A retrogressive policy | The Daily Star
12:00 AM, August 08, 2014 / LAST MODIFIED: 01:53 AM, March 08, 2015

A retrogressive policy

A retrogressive policy

It will throttle media, stymie democracy and damage the govt

In any conflict between free media and government, the latter wins in the short run while the former wins in the end. But a lot of valuable nation building time is lost in the intervening period.
Government wins initially because it has all the fund and coercive machinery of state at its disposal to cajole, bribe, intimidate, threaten and intern people and force its way. Freedom and free media win in the end because people rally behind them -- which is necessarily a time consuming process. This lesson of history our government does not seem to have learnt.
 If we look at the relative development of countries a co-relation between free media and prosperity immediately emerges. In fact, a reverse co-relation also comes forth that countries that do not permit a free media have all stagnated far below their national potential.
The whole of present day Africa and much of Latin America of the '70s bear testimony to this. Those African countries that are now showing promise -- Ghana, Botswana, Burundi, Angola, Tanzania, South Africa, to mention a few  of them -- without exception have a media scene that is marked by gradual expansion of freedom. Even in China, the reporting on corruption in the China Daily, including that of Communist party officials, was something unimaginable in the recent past.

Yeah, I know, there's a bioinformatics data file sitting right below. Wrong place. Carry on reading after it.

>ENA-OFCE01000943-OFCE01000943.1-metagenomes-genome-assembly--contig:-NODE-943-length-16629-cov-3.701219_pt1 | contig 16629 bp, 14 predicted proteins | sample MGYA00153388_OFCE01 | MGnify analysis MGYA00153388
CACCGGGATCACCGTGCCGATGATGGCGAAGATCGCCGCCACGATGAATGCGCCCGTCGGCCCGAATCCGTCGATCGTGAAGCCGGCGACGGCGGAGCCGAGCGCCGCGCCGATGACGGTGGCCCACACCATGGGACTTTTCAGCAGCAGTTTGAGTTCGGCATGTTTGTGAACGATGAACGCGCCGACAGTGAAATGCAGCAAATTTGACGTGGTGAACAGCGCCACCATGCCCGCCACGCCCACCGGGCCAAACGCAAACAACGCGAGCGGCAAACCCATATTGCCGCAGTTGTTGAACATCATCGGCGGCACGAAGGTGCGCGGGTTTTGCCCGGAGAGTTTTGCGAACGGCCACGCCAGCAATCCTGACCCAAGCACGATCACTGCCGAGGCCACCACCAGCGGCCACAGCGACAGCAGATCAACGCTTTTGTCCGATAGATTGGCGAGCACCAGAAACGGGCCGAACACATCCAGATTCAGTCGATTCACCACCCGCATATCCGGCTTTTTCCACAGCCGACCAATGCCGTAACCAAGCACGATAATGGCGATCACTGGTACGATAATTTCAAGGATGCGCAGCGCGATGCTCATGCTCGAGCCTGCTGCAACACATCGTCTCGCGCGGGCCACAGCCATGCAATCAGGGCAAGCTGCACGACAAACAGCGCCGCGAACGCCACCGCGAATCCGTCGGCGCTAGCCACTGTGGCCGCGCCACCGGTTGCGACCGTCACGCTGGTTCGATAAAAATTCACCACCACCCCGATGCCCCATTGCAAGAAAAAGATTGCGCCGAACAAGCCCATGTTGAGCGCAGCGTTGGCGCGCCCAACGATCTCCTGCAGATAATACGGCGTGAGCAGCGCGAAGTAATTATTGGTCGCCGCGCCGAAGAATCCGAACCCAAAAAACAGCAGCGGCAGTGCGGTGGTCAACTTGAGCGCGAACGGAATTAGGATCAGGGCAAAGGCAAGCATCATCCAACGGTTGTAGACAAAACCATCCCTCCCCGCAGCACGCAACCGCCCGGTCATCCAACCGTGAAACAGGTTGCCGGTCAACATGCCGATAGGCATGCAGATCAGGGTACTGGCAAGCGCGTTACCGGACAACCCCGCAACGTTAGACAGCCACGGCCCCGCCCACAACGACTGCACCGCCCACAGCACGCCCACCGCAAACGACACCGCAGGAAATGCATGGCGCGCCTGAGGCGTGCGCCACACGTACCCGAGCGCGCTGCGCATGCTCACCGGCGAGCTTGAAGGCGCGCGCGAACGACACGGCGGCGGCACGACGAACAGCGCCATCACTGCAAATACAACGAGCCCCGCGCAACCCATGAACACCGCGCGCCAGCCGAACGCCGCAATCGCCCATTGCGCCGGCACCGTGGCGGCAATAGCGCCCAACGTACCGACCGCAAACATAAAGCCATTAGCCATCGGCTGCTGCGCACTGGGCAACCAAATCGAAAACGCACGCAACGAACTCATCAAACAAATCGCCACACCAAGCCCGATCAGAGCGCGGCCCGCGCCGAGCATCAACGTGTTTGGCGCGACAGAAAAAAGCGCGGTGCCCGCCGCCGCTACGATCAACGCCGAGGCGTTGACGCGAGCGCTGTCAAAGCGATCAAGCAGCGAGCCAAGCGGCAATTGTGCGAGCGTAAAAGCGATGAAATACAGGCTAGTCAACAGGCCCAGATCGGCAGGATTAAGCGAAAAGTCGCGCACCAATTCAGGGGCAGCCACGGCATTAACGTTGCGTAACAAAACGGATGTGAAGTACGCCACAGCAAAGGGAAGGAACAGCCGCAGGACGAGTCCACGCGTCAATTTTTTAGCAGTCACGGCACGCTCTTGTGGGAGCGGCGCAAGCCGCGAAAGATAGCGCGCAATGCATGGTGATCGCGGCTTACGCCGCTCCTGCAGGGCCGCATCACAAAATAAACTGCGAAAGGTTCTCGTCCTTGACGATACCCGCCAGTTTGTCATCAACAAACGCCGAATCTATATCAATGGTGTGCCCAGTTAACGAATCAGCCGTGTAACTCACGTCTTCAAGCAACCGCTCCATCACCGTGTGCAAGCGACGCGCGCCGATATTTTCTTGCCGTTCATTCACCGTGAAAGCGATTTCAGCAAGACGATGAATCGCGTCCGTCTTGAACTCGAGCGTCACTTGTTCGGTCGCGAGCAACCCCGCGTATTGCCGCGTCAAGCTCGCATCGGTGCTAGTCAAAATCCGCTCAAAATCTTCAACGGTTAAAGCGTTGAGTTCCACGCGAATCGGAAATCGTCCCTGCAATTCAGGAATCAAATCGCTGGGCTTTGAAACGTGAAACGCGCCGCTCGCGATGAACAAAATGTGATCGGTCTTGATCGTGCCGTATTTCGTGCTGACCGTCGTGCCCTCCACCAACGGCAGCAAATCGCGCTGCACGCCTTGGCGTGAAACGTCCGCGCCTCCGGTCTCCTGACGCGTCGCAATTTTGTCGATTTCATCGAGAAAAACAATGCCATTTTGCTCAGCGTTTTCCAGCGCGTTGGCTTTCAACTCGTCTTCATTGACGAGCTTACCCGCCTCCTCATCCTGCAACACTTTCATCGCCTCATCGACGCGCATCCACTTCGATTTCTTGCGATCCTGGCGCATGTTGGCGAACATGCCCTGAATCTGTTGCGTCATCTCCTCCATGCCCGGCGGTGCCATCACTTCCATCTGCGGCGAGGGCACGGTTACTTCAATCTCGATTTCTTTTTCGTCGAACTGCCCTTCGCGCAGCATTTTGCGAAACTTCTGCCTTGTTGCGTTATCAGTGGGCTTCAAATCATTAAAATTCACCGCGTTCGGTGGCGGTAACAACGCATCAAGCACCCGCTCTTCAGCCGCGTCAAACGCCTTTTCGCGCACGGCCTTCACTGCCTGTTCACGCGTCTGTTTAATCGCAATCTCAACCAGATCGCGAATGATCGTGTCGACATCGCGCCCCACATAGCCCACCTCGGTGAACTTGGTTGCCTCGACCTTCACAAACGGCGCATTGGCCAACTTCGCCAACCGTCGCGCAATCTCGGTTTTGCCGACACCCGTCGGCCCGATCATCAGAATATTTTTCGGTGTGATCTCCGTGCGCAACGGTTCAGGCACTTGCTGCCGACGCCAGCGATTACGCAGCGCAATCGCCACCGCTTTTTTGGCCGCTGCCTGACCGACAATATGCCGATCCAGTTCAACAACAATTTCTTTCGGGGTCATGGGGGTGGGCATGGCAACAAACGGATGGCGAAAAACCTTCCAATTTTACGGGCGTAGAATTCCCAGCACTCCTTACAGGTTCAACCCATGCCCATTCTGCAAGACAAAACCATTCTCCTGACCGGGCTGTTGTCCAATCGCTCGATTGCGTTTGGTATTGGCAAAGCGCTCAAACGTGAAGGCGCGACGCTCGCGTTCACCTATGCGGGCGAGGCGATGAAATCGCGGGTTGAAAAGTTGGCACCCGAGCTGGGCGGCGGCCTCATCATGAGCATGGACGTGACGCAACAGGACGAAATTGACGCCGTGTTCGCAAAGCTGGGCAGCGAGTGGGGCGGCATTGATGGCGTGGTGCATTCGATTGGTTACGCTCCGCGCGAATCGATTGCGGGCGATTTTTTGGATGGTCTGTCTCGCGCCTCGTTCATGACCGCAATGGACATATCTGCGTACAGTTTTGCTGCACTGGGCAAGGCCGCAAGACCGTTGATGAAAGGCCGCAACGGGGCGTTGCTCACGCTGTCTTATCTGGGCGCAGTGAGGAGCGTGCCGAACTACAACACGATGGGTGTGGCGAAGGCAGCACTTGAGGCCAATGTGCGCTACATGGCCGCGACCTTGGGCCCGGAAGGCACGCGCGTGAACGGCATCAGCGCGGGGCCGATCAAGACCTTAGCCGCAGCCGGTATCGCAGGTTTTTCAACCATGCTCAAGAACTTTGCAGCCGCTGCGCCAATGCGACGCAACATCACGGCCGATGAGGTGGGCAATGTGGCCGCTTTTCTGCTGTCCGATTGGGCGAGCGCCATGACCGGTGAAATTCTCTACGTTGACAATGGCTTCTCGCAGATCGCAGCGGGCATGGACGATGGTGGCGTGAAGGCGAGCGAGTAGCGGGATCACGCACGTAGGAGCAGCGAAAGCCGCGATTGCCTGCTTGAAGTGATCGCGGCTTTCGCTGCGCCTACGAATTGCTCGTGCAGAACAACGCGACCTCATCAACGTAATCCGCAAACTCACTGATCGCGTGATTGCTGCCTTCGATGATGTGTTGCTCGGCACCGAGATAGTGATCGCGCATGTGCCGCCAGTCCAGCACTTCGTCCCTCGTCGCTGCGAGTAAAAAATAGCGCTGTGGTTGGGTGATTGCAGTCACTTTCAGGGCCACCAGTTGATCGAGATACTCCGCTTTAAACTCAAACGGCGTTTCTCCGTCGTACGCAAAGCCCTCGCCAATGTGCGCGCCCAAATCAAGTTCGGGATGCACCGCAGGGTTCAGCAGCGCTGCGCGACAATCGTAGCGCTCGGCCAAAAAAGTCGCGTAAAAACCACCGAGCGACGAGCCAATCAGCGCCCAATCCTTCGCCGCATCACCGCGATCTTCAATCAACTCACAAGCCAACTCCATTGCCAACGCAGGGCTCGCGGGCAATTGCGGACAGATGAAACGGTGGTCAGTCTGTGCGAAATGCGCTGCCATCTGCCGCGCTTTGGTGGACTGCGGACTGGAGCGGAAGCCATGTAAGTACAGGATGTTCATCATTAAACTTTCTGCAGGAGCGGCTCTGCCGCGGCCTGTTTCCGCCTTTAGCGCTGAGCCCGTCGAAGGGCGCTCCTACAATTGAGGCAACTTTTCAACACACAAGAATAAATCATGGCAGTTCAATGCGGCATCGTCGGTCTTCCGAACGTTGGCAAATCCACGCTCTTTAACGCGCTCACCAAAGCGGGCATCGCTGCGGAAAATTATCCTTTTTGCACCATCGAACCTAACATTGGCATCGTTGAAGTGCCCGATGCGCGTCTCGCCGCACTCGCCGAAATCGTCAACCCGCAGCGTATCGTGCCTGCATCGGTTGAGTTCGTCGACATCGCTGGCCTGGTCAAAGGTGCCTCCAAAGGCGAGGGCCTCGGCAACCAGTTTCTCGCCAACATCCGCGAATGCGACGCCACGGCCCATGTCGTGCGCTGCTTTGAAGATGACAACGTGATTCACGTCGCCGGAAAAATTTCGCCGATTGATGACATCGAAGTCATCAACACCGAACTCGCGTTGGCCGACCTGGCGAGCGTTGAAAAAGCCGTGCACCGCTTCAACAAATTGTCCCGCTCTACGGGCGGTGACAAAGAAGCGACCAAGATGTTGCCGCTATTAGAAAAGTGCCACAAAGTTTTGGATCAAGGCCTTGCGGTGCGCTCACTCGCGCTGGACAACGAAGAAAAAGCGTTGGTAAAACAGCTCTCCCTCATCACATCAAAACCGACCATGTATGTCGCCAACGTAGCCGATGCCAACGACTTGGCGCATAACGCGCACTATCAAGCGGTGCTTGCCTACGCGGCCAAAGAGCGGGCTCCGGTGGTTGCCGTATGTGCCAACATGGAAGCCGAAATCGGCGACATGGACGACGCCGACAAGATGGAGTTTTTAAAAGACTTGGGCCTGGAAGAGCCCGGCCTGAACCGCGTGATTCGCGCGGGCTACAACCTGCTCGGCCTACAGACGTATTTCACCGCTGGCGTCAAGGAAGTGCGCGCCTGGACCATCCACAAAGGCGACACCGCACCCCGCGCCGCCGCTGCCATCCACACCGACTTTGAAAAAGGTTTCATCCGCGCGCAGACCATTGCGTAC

There are obviously numerous reasons why the Soviet experiment failed. However, an important one, in our view, was the absence of a free media. Constantly flattered by compliant journalists under threat of banishment to Siberia (for example) the leaders just did not know when the ground was shifting from underneath their feet until one day literally the sky fell on their heads. The state with its entire coercive edifice collapsed, leaving their own people and the world wondering what could have been and what these megalomaniac leaders had done to some worthy ideals.

So, with all these historical experiences around, why is Sheikh Hasina's government going after the free media? The draft of the National Broadcast Policy that has just been approved by the cabinet and gazetted yesterday, does just that.
Why is a new Broadcast Policy such a priority?
If we start from our latest tragedy, thousands of lives have been lost from launch disasters over the years and yet there has been no attempt to frame appropriate policies that ensure proper construction, maintenance and operation of these launches.
People live in fear of buying food sprayed with poisonous preservatives from kitchen markets, and yet no policy to ensure safe food.  
Pharmacies are stocked with adulterated medicine and yet no policy to reward good pharmaceutical companies and punish the bad ones. When fake paracetamol medicine killed more than 2,000 kids over a 10-year period our archaic law took 15 years to act and ended with a whimper of punishment that will do nothing to deter its future occurrence.
Our road accidents are the highest in the world but no policy to safeguard the public.
All rivers surrounding Dhaka are so polluted that no marine life now survives. Pollution is now spreading into the countryside, threatening our sweet water fish reserve. Tanneries spewing toxic water into the rivers have gone on for decades. And yet the government either remains unmoved or indulges in eye-wash. No accountability encourages the polluters and land-grabbers.